In the midst of these losses, there’s been real progress. While Ohio voted for a mean version of the amendment, Cincinnati reversed a previously voter-approved city charter prohibition to grant anti-discrimination protection. Other locations around the country, even in red states, added sexual orientation to protected status. In Kansas, Topeka had just turned back a referendum promoting discrimination.
Without waiting, we need to promote similar anti-discrimination ordinances, which are easier to champion and crucial. LGBT people should be protected from getting fired for their sexual orientation and guaranteed non-discrimination in public accommodations, education, and government.
No matter how the right-wing has honed its arguments against these more basic initiatives, it’s hard for them to argue that someone should be fired for their sexual orientation or that our schools shouldn’t be safe for all children.
We cannot count on either of the two political parties for support. The Log Cabin Republicans and the Stonewall Democrats can continue to fight, but to both parties LGBT people are expendable. They want our votes, but they don’t believe we are significant or powerful enough to demand anything in return. And we’ve often acted as if we’ll take that kind of treatment.
It’s up to LGBT people and their real allies to look significant enough to deny support to, and threaten to work against, fair-weather and big-talking political friends. We must stop looking like pitiful pets waiting for scraps to drop from the table and just thankful that our masters occasionally smile down upon us.
The argument against right-wing religious extremists must be taken up within the religious communities, not by those outside them. The radical religious right loves to portray their battles as fights between believers and the godless.
What right-wing religion has really been doing successfully is defining these religious traditions to exclude their liberal voices. Liberal religious believers ought to be angry about that fact alone, angry enough to be the ones who fight back.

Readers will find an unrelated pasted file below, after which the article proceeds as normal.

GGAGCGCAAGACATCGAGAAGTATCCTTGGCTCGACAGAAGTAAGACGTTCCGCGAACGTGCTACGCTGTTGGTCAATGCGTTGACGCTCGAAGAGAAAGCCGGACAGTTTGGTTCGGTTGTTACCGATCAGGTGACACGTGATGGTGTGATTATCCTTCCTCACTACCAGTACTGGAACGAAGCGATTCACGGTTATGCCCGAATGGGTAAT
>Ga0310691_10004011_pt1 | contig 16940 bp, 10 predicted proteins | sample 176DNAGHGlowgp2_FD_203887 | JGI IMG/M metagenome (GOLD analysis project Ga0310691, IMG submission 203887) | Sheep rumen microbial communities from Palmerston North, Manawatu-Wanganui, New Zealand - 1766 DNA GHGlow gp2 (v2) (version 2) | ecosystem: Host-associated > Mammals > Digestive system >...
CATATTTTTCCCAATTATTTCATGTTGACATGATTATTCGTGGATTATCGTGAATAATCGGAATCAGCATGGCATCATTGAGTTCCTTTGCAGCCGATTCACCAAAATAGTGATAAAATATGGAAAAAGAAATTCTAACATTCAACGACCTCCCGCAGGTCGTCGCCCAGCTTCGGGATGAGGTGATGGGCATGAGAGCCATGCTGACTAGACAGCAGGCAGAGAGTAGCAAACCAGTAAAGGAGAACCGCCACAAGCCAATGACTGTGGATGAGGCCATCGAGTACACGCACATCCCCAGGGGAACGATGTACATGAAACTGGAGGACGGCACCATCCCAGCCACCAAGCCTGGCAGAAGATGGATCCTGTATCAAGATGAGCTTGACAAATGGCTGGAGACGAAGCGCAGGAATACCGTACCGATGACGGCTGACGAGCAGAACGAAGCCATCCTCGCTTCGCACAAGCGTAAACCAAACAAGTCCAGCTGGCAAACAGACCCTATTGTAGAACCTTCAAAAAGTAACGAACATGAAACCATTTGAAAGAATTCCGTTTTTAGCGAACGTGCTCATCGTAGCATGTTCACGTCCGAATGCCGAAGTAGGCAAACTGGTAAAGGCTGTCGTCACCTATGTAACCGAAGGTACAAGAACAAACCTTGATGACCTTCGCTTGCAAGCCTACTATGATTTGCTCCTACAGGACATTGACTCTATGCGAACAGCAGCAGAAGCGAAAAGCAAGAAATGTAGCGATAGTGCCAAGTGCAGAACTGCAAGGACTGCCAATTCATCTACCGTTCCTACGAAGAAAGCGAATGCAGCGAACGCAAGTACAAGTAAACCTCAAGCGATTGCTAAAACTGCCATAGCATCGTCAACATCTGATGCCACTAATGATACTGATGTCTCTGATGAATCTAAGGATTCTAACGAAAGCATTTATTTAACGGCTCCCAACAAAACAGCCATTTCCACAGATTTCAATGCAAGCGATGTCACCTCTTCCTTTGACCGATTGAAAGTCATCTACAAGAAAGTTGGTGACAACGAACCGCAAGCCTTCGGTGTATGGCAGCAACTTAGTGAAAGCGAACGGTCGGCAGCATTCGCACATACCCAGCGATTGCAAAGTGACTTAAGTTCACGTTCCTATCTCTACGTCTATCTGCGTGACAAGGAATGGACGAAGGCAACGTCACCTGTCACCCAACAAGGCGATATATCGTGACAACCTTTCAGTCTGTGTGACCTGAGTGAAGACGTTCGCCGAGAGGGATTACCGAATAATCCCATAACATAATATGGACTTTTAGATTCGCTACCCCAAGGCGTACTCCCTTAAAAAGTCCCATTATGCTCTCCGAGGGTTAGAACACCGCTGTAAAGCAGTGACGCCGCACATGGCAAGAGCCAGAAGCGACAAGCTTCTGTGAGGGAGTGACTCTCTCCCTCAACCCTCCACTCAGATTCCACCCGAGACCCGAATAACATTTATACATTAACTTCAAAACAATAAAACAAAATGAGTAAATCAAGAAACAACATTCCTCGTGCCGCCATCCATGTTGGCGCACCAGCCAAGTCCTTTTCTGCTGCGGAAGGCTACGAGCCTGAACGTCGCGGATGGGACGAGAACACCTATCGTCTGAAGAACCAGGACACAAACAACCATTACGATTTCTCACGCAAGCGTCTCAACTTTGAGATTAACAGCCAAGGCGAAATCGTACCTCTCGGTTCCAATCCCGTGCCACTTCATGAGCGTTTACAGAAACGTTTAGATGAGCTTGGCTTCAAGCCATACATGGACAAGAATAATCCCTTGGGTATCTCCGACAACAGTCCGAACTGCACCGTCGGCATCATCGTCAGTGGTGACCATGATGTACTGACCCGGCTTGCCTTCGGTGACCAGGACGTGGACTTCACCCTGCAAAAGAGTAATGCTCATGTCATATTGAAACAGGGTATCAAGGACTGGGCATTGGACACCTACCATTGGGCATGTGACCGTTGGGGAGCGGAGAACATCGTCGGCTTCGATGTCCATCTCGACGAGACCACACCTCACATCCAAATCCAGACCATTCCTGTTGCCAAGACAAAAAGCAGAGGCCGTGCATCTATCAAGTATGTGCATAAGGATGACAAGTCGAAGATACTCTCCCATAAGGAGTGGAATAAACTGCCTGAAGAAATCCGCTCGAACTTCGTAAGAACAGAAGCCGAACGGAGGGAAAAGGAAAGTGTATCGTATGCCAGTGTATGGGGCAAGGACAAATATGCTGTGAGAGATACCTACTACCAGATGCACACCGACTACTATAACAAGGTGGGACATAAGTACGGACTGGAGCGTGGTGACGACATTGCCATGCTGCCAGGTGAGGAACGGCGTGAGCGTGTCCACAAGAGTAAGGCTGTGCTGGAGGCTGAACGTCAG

We can reframe this debate. Religious arguments must be redefined as fights within religious communities not fights between the religious and the secular. Liberal ministers, priests, rabbis, and other believers need to take over this debate as if their faith depended upon it. It does.
Finally, historian Howard Zinn reminds us: “To be hopeful in bad times is not just foolishly romantic. It is based on the fact that human history is a history not only of cruelty, but also of compassion, sacrifice, courage, kindness. What we choose to emphasize in this complex history will determine our lives.”
Professor Emeritus of Religious Studies at the University of Kansas where he taught for 33 years and was department chair for six years, Robert N. Minor (he/him), M.A., Ph.D is the author of 8 books as well as numerous articles and contributions to edited volumes. He is an historian of religion with specialties in Biblical studies, Asian religions, religion and gender and religion and sexuality. His writing has been published in Whosoever since 2005 and he continues to speak and lead workshops around the country. In 1999 GLAAD awarded him its Leadership Award for Education, in 2012 the University of Kansas named him one of the University’s Men of Merit, in 2015 the American Men’s Studies Association gave him the Lifetime Membership Award, and in 2018 Missouri Jobs with Justice presented him with the Worker’s Rights Board Leadership Award. He resides in Kansas City, Missouri and is founder of The Fairness Project.